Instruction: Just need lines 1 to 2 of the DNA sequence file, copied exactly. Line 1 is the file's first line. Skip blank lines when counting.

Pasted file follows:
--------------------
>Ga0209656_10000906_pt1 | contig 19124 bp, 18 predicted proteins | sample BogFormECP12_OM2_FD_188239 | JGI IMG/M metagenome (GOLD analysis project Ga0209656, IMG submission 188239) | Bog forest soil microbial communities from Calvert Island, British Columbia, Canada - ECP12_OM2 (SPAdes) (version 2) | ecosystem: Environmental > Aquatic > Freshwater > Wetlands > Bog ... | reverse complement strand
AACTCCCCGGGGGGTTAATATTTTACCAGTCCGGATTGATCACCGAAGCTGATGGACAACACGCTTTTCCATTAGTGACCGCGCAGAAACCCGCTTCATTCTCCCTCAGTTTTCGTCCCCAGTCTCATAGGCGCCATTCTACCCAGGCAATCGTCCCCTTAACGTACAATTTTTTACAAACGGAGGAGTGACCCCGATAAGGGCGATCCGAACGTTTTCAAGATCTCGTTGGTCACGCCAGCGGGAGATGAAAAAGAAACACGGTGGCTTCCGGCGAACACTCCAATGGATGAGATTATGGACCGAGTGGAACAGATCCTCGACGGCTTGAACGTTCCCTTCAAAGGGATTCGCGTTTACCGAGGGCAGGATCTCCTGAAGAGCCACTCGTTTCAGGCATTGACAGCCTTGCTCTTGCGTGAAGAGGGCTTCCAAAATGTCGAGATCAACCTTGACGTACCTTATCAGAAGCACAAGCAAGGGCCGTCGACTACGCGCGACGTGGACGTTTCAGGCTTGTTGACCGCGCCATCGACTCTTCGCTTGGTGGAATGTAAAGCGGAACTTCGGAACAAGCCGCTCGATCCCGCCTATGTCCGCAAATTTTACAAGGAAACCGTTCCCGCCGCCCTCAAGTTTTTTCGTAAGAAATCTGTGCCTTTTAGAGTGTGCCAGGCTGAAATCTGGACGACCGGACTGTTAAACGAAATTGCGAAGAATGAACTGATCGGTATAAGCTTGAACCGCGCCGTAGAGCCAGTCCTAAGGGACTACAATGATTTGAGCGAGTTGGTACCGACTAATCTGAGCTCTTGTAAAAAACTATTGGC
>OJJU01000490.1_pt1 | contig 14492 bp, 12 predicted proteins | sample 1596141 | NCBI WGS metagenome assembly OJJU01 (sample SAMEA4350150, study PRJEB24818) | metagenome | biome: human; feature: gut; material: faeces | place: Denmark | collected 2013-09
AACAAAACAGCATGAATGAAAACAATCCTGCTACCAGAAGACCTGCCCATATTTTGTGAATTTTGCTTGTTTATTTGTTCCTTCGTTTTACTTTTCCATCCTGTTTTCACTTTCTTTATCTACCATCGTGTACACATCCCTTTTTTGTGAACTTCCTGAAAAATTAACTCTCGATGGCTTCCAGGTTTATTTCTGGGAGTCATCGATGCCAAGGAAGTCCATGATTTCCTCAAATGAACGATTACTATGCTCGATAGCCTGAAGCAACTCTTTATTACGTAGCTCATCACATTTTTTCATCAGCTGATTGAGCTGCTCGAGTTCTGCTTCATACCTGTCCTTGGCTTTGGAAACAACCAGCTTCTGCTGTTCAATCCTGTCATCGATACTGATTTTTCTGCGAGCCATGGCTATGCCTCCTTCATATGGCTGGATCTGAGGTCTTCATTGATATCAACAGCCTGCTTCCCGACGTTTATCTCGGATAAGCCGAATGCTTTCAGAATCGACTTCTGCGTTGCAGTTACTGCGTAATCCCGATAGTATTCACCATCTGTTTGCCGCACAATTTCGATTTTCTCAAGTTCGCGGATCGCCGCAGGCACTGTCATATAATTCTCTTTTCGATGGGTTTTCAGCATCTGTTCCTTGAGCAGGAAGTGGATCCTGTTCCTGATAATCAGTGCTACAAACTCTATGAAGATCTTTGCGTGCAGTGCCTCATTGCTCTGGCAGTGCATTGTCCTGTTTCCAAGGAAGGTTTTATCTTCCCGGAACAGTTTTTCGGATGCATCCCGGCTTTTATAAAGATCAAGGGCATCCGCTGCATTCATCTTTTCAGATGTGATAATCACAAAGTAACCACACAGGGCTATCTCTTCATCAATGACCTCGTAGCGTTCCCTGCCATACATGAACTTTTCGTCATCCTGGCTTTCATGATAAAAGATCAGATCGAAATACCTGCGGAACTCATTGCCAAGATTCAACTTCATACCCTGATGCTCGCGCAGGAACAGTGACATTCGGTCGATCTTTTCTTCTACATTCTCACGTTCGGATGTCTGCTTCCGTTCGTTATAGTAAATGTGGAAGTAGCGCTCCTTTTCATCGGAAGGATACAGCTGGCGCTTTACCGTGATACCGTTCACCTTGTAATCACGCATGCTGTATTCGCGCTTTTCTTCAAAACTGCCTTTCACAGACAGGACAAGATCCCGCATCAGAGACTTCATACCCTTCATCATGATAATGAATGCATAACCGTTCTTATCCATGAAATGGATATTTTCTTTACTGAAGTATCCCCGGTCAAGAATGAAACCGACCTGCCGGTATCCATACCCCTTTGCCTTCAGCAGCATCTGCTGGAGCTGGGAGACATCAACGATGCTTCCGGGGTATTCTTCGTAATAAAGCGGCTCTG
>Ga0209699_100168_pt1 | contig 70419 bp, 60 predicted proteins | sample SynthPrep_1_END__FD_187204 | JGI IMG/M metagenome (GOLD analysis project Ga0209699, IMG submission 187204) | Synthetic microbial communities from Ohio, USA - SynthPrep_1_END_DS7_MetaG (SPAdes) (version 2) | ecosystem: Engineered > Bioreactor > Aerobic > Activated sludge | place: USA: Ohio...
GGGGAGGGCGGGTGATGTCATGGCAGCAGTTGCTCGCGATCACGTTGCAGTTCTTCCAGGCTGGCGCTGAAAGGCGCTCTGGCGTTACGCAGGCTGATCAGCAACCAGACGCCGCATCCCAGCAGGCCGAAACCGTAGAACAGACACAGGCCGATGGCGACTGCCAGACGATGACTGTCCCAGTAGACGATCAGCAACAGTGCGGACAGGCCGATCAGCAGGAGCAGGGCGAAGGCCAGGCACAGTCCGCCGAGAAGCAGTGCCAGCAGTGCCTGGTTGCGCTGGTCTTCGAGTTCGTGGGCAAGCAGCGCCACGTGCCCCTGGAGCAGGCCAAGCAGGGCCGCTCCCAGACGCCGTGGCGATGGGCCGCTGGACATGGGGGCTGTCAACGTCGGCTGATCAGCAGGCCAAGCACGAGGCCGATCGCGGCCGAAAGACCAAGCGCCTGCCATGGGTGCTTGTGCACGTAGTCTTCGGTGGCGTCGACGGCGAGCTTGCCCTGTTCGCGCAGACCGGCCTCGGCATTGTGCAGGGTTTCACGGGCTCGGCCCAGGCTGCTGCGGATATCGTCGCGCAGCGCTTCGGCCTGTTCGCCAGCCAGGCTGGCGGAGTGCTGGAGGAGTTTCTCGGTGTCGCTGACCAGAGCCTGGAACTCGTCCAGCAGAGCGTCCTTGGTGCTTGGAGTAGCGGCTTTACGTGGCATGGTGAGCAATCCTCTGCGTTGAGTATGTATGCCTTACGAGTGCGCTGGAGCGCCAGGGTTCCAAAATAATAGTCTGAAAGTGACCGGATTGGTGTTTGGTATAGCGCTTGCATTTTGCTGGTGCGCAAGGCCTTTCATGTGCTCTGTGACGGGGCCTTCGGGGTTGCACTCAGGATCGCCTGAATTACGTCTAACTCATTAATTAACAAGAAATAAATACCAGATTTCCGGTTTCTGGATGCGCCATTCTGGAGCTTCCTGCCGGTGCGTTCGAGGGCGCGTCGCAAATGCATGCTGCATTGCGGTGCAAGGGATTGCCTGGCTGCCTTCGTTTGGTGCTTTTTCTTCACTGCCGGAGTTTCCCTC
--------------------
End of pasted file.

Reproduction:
>Ga0209656_10000906_pt1 | contig 19124 bp, 18 predicted proteins | sample BogFormECP12_OM2_FD_188239 | JGI IMG/M metagenome (GOLD analysis project Ga0209656, IMG submission 188239) | Bog forest soil microbial communities from Calvert Island, British Columbia, Canada - ECP12_OM2 (SPAdes) (version 2) | ecosystem: Environmental > Aquatic > Freshwater > Wetlands > Bog ... | reverse complement strand
AACTCCCCGGGGGGTTAATATTTTACCAGTCCGGATTGATCACCGAAGCTGATGGACAACACGCTTTTCCATTAGTGACCGCGCAGAAACCCGCTTCATTCTCCCTCAGTTTTCGTCCCCAGTCTCATAGGCGCCATTCTACCCAGGCAATCGTCCCCTTAACGTACAATTTTTTACAAACGGAGGAGTGACCCCGATAAGGGCGATCCGAACGTTTTCAAGATCTCGTTGGTCACGCCAGCGGGAGATGAAAAAGAAACACGGTGGCTTCCGGCGAACACTCCAATGGATGAGATTATGGACCGAGTGGAACAGATCCTCGACGGCTTGAACGTTCCCTTCAAAGGGATTCGCGTTTACCGAGGGCAGGATCTCCTGAAGAGCCACTCGTTTCAGGCATTGACAGCCTTGCTCTTGCGTGAAGAGGGCTTCCAAAATGTCGAGATCAACCTTGACGTACCTTATCAGAAGCACAAGCAAGGGCCGTCGACTACGCGCGACGTGGACGTTTCAGGCTTGTTGACCGCGCCATCGACTCTTCGCTTGGTGGAATGTAAAGCGGAACTTCGGAACAAGCCGCTCGATCCCGCCTATGTCCGCAAATTTTACAAGGAAACCGTTCCCGCCGCCCTCAAGTTTTTTCGTAAGAAATCTGTGCCTTTTAGAGTGTGCCAGGCTGAAATCTGGACGACCGGACTGTTAAACGAAATTGCGAAGAATGAACTGATCGGTATAAGCTTGAACCGCGCCGTAGAGCCAGTCCTAAGGGACTACAATGATTTGAGCGAGTTGGTACCGACTAATCTGAGCTCTTGTAAAAAACTATTGGC